- checking all hose clamps to ensure they are correctly tightened.
- inspecting the bellows for signs of damage.

- checking for signs of leaks or spray. The bellows can be adjusted if needed.
- checking for cooling water flow.
- checking the "extra" retaining device if installed.
- occasionally taking a temperature check of the PSS system to look for signs of overheat (use an Infared gun) while underway. It is usually very cool.

So, other than the every 6? or in my case 10 year maintenance, they are fairly maintenance free (not meaning they should be ignored).
As far as the cooling water goes, at the speeds (and RPM's) that Nordic Tug and Monks tend to operate, cooling water from the engine is not really needed (assuming that there is no air lock in the bellows after a haulout). There is a cooling hose installed anyway. The bellows can be "burped" after a haulout if needed, but I have never found it necessary.
The ordinary bellows is very tough, and the longer life one is even tougher. Yes it is remotely possible that under crazy circumstances a bellows tear could sink your boat, but you could also have a Humpback whale breach and land on your boat. Does that stop you from boating?
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Old 10-24-2020, 10:07 AM   #11
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What ever maintenance is needed is dependent on the type of pss system you have. As mentioned in an earlier reply a picture would help. All I know about is the Tides Marine dripless shaft seals. When I first purchased my Mainship the seals were replaced due to leakage. Unfortunately this never really completely stopped the leak, it still dripped a little. A few years later I found out that the insides of the assembly had been scored due to lack of water flow through the cooling channels. Scale built up and blocked the water. I replaced the assemblies myself on a short haul in the yard. The water flow for the system is tapped off the bottom of the engine air coolers. Scale had clogged the port in the air cooler that the pss hose is attached to.
So to prevent this from occurring again when I change my air cooler zincs I make sure this port is clear and I have good water flow into the pss system. The only other thing I do is check hose clamps. Since the replacement of the assemblies I have not seen one drip.
Again your maintenance will depend on your system.
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Old 10-30-2020, 11:09 AM   #12
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I have a PSS dripless seal on my 2006 NT32. The only thing I have done is keep the bellow clean, with occasional wipe of 3M 303, check the hose clamps, and an occasional "burp" to make sure no debris builds up between the carbon and SS rotor. While I have a PSS maintenance kit, I have yet to install the kit in this original 15 years old seal ( 2,300+ hours). The seal works flawlessly. I've never had any leaks. The bellow still retains the original pressure, and I've never had to compress the bellow (push the rotor aft) to increase pressure. PSS recommends the bellow, o-rings, set screws, and hose clamps (the maintenance kit) be replaced every 6 years. On several occasions, I've asked PSS reps at boat show..."without any failure, deterioration, or leaks, when should I install the maintenance kit?". The usual response is... if periodic inspection shows no leaks, deterioration, let it be.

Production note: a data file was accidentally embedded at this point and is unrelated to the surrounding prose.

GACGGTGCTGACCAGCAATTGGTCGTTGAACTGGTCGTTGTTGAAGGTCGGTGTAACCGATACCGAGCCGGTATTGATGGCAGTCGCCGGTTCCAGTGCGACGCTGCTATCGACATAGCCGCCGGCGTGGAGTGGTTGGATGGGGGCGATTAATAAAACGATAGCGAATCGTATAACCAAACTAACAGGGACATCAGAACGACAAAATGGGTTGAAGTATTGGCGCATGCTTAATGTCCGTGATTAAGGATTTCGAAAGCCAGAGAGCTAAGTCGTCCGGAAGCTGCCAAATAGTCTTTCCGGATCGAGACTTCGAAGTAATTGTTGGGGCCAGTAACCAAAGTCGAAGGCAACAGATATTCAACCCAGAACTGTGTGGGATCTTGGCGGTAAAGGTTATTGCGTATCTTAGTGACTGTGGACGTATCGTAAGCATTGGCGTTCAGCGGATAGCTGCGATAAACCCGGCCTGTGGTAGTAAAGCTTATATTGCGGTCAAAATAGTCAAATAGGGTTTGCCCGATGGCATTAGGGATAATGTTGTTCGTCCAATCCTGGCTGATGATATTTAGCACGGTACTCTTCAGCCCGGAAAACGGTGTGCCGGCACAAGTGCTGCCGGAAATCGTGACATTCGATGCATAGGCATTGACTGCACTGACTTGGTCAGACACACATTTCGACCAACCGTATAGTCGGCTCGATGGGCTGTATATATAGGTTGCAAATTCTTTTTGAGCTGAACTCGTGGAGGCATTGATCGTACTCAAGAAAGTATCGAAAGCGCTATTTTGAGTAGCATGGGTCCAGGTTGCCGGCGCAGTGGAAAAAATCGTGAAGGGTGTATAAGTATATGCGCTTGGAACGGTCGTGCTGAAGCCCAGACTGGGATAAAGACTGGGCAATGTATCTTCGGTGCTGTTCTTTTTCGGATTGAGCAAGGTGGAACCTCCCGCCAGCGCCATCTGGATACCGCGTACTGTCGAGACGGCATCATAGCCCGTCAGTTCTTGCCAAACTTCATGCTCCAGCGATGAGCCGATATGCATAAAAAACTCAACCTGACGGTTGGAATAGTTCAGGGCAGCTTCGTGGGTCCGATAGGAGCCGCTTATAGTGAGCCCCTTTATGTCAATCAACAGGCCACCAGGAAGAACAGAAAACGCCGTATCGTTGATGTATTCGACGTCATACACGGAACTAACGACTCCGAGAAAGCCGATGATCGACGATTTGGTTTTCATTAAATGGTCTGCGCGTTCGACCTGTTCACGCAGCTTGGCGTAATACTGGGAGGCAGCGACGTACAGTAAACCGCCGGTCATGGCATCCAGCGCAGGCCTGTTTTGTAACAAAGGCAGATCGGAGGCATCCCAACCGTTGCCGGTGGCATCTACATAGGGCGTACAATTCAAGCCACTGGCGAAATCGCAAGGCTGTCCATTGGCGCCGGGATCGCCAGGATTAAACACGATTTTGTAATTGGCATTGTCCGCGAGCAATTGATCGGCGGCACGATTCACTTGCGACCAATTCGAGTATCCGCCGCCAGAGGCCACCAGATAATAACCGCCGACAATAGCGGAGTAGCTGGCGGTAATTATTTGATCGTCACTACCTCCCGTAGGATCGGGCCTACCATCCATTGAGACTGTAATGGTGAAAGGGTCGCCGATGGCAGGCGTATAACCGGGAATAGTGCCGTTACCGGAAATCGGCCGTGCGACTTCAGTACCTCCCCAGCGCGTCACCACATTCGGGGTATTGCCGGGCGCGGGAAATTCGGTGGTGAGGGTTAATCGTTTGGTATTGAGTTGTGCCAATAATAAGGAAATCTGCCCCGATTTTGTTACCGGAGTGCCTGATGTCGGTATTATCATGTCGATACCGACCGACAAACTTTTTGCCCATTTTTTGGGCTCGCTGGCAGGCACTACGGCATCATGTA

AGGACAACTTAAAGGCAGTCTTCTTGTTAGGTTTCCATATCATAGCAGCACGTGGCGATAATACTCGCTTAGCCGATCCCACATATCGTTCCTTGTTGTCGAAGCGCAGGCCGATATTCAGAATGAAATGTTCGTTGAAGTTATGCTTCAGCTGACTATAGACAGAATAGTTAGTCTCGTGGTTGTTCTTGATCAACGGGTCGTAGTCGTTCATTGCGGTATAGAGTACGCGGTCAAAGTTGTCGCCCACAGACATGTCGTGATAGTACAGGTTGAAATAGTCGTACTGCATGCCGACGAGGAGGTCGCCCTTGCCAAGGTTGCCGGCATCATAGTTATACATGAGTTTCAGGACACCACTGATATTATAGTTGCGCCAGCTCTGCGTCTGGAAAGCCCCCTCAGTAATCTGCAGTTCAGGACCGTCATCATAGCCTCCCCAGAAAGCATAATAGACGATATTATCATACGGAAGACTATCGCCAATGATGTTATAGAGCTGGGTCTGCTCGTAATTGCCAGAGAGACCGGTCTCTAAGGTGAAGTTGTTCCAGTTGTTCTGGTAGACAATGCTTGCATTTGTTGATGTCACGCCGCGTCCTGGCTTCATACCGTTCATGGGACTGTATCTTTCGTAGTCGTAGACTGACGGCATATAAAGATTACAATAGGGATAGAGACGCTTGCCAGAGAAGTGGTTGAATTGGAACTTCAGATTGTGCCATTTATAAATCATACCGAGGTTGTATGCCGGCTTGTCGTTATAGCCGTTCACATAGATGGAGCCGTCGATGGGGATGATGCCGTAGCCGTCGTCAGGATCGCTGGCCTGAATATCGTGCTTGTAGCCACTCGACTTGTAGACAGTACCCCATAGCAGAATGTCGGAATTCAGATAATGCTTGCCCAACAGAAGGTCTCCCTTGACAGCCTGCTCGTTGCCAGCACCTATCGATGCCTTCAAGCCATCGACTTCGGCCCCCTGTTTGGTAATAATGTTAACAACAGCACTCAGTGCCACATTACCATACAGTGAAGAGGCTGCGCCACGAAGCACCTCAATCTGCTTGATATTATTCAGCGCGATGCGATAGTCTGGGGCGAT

Now after 15 years, again without any issues with the PSS seal, I'm getting a little antsy, and thinking about installing the maintenance components. On any of these maintenance kit installations, removing the coupling from the shaft is the major challenge. This Winter when I haul, I'll disconnect the coupling from the transmission flange. I need to take a template of the coupling face to make up or purchase a puller, basically a steel plate ring with bolt holes that line up with your coupling, and a large center bolt to work off coupling from shaft. The old-school method of longer nuts and bolts and a spark plug socket might work to push off the coupling, but there's some potential to deform the coupling.
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Old 10-30-2020, 01:47 PM   #13
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The PSS are fine if you (or your mechanic) stays on top of the maintenance and visually inspects them frequently. Most of the commercial guys here and Maine have gone to the RE Thomas ISB/SA self-aligning shaft seal for the failures mentioned above.



It's a traditional bronze stuffing box, yet water fed and able to self-align on the shaft. The newer style packing allows you to tighten the nut so it doesn't have to leak to keep the packing cool. The unit also has a cutless bearing in it to support the shaft whereas traditional stuffing boxes act as a bearing and a seal... Here's video:

https://youtu.be/0rRDPatjbHI